A Treasured Love Story
Archbishop Fulton Sheen’s book, St. Thérèse: A Treasured Love Story, is a compendium on the nature of practical sanctity.
by Catholic.net Staff Writer | Source:
Book Title: St. Thérèse: A Treasured Love Story
Publisher: Basilica Press (Irving, TX, 2007)
Author: Archbishop Fulton Sheen
Reviewer: Rev. Bernard J. O’Connor,
Official – Vatican Congregation for Eastern Churches
Submitted: January 5, 2008
In his Encyclical, On Christian Hope, Pope Benedict XVI makes a striking appeal: that modern society stands in crucial need of martyrs (Art. 39). A martyr, according to the Pope, is a person whose love for Christ knows no boundaries. Theirs is a willingness to offer any sacrifice for Christ, including the giving up of their very life. What the Holy Father is in fact telling us is quite familiar to Catholic spirituality; namely, that heroic holiness can both renew the Church and witness persuasively for the Gospel before secular culture. And heroic holiness is an ideal meant for each of us!
Archbishop Fulton Sheen’s, St. Thérèse: A Treasured Love Story, is a compendium on the nature of practical sanctity. And the essence of that sanctity, the call to all Christians to become Saints, is the heart of a martyr. For just as the word ‘martyr’ literally refers to an acceptance of being “put to the test” in the continual struggle to be faithful, Bishop Sheen sees in St. Thérèse of Lisieux an exemplar of what it means to love God with a martyr’s love, which is to say with an unreserved passion, intensity, and fidelity.
The book is a sheer gem for the depth of its insight and clarity. I recommend it with profound gratitude, a synthesis of St. Thérése’s teaching, as with her belief that authentic joy and freedom are most realized when one acts upon a yearning to console God-in-Christ. By identifying with the Suffering Servant in His experience of excruciating external pain and internal anguish, St. Thérèse models what is entailed in that consolation. She would refuse her Divine Spouse nothing; her only desire being to be united with Him as He endures the many Calvaries which the contemporary world persists in afflicting upon Him.
A word of caution. Some prospective readers may wrongly assume that this book is best appreciated by the specialist in spirituality, especially since it is written about a Saint by an author who is himself a candidate for canonization. No. Nor should laity conclude that the book is less relevant for them because the text is based upon a series of sermons which Bishop Sheen preached in 1973 and for an audience which largely consisted of clergy and Religious. The occasion was “the centenary of St. Thérèse’s birth” (pp.8-9). Again, no. Because the combined genius of Bishop Sheen as a communicator and of St. Thérèse as an inspiration for simplicity and humility, effectively address the vocation of Everyman. Together, their wisdom reinforces Vatican II’s exhortation to the laity to resist passivity and to become truly active: “each according to his/her talents and knowledge and in keeping with the mind of the Church, in the explanation and defense of Christian principles and in the correct application of them to the problems of our times” (Decree on the Apostolate of the Laity, Art. 6d).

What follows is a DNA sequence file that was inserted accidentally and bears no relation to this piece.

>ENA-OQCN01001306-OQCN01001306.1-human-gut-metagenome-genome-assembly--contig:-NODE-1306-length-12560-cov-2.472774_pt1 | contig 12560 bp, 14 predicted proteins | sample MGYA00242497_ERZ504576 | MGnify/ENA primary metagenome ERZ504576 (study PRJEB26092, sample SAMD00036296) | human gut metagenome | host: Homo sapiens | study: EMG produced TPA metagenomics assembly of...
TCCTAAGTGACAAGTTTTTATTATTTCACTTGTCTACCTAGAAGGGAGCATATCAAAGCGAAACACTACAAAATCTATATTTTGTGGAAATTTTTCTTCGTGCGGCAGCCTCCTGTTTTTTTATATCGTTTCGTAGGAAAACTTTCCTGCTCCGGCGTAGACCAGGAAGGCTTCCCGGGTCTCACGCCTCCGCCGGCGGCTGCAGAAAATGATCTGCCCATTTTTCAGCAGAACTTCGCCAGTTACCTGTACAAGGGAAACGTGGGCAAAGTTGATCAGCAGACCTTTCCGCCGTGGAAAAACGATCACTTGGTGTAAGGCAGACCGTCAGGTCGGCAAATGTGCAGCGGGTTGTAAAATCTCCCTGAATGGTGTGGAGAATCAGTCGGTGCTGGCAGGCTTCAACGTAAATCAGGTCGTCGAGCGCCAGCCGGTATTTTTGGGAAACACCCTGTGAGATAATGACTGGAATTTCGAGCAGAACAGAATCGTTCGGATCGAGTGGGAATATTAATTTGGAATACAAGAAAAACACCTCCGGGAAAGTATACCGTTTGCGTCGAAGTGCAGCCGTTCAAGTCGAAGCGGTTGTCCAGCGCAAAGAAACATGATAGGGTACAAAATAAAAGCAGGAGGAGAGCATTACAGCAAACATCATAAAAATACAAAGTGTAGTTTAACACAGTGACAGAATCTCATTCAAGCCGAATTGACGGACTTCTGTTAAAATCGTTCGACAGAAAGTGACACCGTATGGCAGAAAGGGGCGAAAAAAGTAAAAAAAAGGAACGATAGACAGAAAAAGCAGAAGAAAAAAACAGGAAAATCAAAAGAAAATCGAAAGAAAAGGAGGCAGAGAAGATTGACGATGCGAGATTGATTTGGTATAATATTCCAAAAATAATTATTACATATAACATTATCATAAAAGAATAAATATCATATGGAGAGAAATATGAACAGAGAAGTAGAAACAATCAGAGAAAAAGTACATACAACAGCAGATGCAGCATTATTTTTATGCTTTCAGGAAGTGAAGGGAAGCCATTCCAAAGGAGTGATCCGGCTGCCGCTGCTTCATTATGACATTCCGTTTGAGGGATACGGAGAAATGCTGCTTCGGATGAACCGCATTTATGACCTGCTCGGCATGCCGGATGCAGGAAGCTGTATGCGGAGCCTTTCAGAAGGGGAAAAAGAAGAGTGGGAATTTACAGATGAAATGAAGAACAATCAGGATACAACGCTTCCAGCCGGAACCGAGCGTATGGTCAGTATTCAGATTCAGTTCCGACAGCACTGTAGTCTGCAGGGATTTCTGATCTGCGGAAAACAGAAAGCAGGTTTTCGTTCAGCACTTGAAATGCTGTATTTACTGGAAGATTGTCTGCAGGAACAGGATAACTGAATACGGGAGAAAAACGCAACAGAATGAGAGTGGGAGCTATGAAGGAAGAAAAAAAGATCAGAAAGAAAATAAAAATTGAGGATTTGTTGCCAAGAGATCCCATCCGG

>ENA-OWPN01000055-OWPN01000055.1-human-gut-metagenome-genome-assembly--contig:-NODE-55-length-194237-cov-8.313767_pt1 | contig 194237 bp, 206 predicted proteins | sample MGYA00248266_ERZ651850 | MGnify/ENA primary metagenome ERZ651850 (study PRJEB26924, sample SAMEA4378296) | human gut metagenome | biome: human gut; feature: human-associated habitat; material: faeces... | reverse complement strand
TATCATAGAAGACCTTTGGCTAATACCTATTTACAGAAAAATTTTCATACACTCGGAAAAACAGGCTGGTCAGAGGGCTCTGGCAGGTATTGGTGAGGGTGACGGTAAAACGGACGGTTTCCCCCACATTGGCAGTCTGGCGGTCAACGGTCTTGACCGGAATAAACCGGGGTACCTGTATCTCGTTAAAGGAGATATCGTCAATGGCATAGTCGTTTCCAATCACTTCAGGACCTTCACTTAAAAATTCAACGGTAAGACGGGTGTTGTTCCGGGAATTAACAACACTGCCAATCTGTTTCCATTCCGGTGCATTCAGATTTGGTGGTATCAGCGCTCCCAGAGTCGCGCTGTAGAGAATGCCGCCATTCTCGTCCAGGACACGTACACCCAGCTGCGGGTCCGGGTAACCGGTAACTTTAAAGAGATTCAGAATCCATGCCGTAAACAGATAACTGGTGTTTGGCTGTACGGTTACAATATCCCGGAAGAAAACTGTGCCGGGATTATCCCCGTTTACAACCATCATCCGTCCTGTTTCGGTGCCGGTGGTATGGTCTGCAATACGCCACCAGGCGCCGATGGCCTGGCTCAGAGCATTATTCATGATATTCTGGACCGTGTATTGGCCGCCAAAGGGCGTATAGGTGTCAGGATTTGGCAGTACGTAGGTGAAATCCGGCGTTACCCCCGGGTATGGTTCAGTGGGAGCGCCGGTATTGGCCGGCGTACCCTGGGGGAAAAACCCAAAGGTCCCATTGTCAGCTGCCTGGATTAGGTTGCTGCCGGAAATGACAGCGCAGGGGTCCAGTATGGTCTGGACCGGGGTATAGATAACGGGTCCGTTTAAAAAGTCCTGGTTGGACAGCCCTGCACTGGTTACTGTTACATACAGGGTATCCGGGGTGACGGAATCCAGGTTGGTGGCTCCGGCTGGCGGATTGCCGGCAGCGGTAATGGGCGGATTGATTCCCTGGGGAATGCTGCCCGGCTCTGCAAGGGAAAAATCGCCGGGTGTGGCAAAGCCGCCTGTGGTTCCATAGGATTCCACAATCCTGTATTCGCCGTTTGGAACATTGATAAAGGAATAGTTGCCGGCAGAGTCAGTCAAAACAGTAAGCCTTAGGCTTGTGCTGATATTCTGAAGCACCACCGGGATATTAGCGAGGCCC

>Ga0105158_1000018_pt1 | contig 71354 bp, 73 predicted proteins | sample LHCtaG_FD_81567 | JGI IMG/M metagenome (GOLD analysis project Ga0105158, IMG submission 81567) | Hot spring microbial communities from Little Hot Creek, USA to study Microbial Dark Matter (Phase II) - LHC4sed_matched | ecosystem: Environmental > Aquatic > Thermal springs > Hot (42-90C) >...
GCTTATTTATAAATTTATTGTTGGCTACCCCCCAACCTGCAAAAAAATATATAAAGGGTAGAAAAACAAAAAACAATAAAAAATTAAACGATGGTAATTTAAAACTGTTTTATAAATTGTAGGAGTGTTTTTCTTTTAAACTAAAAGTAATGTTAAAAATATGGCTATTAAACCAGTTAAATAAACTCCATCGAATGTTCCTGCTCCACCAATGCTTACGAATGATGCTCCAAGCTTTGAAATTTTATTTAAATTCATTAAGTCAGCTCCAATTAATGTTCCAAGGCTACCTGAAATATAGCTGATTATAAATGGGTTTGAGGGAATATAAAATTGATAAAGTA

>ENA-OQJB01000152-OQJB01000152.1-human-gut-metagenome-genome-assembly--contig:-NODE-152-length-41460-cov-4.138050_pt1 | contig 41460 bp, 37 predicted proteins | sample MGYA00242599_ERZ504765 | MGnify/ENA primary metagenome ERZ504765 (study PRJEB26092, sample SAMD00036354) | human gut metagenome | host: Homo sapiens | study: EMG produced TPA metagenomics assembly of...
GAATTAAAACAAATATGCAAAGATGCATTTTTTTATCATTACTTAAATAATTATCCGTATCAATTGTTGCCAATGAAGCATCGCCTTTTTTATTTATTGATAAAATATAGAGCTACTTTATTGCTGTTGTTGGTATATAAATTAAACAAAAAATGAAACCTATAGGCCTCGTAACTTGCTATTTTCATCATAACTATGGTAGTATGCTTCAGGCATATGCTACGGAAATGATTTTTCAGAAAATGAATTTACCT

The book’s eleven chapters embody content which can be interpreted to suggest guidelines for growth in a holiness which is concretized through the experience of ordinary and regular events. How is such holiness described? Among its features:
(1) “the centrality of love” – This is basic to St. Thérèse’s ‘Little Way’, and is therefore also basic to the Gospel. We are to love God with “all our heart, soul and mind” (Mt. 22:37). By so loving Him we will be capable of loving all those, friends and enemies alike, whom He has created. (cf. Rev. J. Linus Ryan, O. Carm., p. 21)
(2) that chronological maturity is not a prerequisite to maturity in the spiritual life – Bishop Sheen was influence by the example of an 11 year-old Chinese girl who died while attempting to safeguard the consecrated Host from sacrilege (Rev. A. Apostoli, CFR, pp. 33-36)
(3) that we strive to relate our every action (e.g. study, work, rest, leisure) to our Blessed Lord (p.39)
(4) that we reject wanting to “settle down to mediocrity” (p.50) - Instead, we should aspire to “take (the) everything” that is involved in “want(ing) to be God’s” (p. 54).
(5) our refusal to become discouraged when God answers our hopes and petitions with “love’s delays” – For these are not His denial (p. 61).
(6) the realization that “the Holy Spirit (is) in your soul” – There He is our intercessor to enable our being the same for others (p.78). There He bids us to recognize that Christ is most pained by our neglect and forgetfulness (p.82)
(7) that love is the courageous and welcoming embrace of the Triune Person (p. 96) – But this surrender arouses forces which are intrinsically evil and destructive (p. 131). The diabolic is no mere myth or collective psychological projection.
(8) our being naturally capable of empathy, “a deep feeling of the pains of others” (p. 139) - We serve by “recognizing the gifts that we have” (p. 156) and by resisting any inclination to “rationalize our sins” (p. 162)
Holiness. St. Thérèse’s. Bishop Sheen’s. And our own – It flows from our response to the Sacred’s “plea” that even our Heaven will be spent in “doing good on earth” (p. 179).